Signal Iduna Park

Entertainment & Arts

Europe, Germany, Dortmund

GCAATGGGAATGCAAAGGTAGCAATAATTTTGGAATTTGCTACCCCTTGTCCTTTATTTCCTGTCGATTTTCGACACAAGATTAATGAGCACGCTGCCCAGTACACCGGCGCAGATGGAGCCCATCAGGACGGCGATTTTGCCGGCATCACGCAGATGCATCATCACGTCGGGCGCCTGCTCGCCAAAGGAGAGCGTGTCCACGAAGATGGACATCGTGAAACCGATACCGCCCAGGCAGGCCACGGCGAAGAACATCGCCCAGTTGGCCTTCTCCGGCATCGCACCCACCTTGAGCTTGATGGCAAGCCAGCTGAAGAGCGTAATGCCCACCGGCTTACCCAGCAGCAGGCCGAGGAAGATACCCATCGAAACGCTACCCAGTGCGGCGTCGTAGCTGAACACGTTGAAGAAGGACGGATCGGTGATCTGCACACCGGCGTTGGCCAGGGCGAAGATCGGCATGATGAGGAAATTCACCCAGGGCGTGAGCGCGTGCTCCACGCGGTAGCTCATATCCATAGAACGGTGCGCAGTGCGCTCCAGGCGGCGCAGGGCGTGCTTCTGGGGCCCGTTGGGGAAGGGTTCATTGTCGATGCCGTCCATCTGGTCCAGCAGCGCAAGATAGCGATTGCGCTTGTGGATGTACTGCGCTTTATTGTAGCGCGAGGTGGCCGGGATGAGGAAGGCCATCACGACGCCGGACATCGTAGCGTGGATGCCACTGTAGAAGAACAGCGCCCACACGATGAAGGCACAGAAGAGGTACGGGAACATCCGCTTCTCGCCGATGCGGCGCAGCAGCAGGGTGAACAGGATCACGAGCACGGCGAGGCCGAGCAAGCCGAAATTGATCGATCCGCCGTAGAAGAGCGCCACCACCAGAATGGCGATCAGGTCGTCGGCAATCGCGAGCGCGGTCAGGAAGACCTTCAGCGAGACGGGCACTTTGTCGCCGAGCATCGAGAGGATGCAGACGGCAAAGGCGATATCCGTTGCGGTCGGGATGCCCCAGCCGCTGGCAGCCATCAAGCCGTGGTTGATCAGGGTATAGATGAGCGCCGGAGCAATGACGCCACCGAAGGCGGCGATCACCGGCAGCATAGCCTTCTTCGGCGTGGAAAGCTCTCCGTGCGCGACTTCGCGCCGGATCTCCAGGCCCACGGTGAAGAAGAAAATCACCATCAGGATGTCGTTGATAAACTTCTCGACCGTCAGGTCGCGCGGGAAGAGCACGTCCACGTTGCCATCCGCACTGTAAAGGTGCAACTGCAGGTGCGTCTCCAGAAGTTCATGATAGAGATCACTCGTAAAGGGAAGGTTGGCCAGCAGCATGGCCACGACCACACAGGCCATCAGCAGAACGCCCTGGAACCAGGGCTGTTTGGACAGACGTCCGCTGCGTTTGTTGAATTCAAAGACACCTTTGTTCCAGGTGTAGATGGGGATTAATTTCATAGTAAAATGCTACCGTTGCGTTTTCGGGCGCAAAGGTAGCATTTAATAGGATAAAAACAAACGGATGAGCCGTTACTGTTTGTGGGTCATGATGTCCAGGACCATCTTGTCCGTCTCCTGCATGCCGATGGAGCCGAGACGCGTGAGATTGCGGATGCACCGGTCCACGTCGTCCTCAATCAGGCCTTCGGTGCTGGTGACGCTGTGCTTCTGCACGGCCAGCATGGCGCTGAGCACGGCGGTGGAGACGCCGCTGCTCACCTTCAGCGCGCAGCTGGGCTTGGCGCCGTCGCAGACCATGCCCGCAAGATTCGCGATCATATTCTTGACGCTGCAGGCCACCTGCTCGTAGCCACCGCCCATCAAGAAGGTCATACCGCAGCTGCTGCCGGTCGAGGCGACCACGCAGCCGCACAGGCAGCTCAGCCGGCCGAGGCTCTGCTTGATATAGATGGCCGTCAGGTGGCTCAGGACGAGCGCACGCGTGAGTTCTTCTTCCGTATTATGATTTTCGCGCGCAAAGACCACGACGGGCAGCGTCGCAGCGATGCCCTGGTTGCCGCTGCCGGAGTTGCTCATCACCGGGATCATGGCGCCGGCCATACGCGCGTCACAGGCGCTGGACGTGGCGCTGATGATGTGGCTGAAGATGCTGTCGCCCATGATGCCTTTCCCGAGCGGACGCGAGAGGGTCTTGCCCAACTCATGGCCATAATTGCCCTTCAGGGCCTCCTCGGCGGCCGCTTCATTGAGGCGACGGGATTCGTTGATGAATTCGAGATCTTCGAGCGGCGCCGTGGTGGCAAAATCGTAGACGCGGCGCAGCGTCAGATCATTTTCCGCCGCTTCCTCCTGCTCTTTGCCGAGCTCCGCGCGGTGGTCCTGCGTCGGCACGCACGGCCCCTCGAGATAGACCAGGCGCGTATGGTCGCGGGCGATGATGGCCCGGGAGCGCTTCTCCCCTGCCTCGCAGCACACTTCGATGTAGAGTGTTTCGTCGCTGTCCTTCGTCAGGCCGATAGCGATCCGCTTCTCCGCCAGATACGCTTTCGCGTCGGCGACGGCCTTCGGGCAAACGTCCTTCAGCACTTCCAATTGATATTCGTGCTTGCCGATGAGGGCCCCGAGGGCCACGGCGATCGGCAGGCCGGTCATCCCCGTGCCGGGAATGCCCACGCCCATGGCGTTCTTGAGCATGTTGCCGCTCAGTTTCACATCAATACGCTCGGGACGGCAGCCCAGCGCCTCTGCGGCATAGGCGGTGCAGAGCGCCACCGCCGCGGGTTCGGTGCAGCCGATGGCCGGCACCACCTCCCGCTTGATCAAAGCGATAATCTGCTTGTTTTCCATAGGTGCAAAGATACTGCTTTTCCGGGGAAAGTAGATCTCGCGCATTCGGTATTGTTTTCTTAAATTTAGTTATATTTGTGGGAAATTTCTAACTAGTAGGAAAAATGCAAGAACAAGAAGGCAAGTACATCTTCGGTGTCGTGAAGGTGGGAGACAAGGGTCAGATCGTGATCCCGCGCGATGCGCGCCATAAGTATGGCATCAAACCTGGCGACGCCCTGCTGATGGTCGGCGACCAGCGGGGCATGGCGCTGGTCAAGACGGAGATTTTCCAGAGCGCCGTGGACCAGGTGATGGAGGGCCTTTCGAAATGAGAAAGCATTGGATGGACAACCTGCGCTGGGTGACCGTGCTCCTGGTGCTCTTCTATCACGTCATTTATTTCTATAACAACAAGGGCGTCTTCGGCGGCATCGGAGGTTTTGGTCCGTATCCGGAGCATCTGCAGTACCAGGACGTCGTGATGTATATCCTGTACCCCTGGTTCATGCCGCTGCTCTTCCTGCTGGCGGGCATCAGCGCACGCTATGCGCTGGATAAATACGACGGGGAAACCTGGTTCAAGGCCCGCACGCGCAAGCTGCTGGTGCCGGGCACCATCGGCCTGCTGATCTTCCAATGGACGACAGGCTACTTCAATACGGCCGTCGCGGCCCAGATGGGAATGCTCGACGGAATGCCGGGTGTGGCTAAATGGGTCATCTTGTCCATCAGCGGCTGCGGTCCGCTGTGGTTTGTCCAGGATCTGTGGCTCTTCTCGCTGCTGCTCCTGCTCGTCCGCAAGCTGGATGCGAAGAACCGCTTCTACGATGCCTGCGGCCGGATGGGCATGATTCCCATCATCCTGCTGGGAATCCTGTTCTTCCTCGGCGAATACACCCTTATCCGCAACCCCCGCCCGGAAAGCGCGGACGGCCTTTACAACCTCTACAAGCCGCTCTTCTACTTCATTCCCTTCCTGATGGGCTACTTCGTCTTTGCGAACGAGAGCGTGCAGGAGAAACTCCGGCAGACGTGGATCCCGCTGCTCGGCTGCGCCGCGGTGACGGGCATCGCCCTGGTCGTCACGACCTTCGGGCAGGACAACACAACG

Westfalenstadion is a football stadium in the German city of Dortmund in the industrial metropolitan area of the Ruhrgebiet ("Ruhrpott"). The stadium is officially named Signal Iduna Park under a sponsorship arrangement lasting from December 2005 until June 2016, giving naming rights to the Signal Iduna Group, an insurance company. The older name Westfalenstadion derives from the former Prussian province of Westphalia, which is part of the German federal state North Rhine-Westphalia. It is one of the most famous football stadiums in Europe and was elected best football stadium by The Times for its renowned atmosphere. It is the home stadium of the BV Borussia Dortmund football team playing in the German Bundesliga. It has a league capacity of 80,720 (standing and seated) and an international capacity of 65,718 (officially seats only). It is Germany's biggest stadium and established the European record in average fan attendance in 2004–2005 with a total of almost 1.4 million fans. The supporters' enthusiasm increasingly produces over 50,000 sold season tickets. Regularly 24,454 fans on the famous terrace called Südtribüne, fill the largest still existing standing area in European football. Famous for the intense atmosphere it breeds, the stadium has been nicknamed "The Opera House of German Football", "The Temple" or, referring to the faithful Südtribüne, "Yellow Wall". The Westfalenstadion hosted matches of the 1974 World Cup with Zaire, Scotland, Sweden, Brazil and later finalists Netherlands. It hosted several matches of the 2006 FIFA World Cup national teams of Trinidad & Tobago, Sweden, Germany, Poland, Togo, Switzerland, Japan, Brazil, Ghana and the subsequent World Cup holders Italy. In the semi-final they were the first to beat Germany in an international match played at Dortmund. Various national friendlies and qualification matches for World and European tournaments have been played there as well as matches in European club competitions. BVB lost to Juventus in the UEFA Cup finals of 1993, only to win the UEFA Champions League final against them in Munich in 1997. Dortmund hosted the 2001 UEFA Cup Final between Liverpool F.C. and Deportivo Alavés.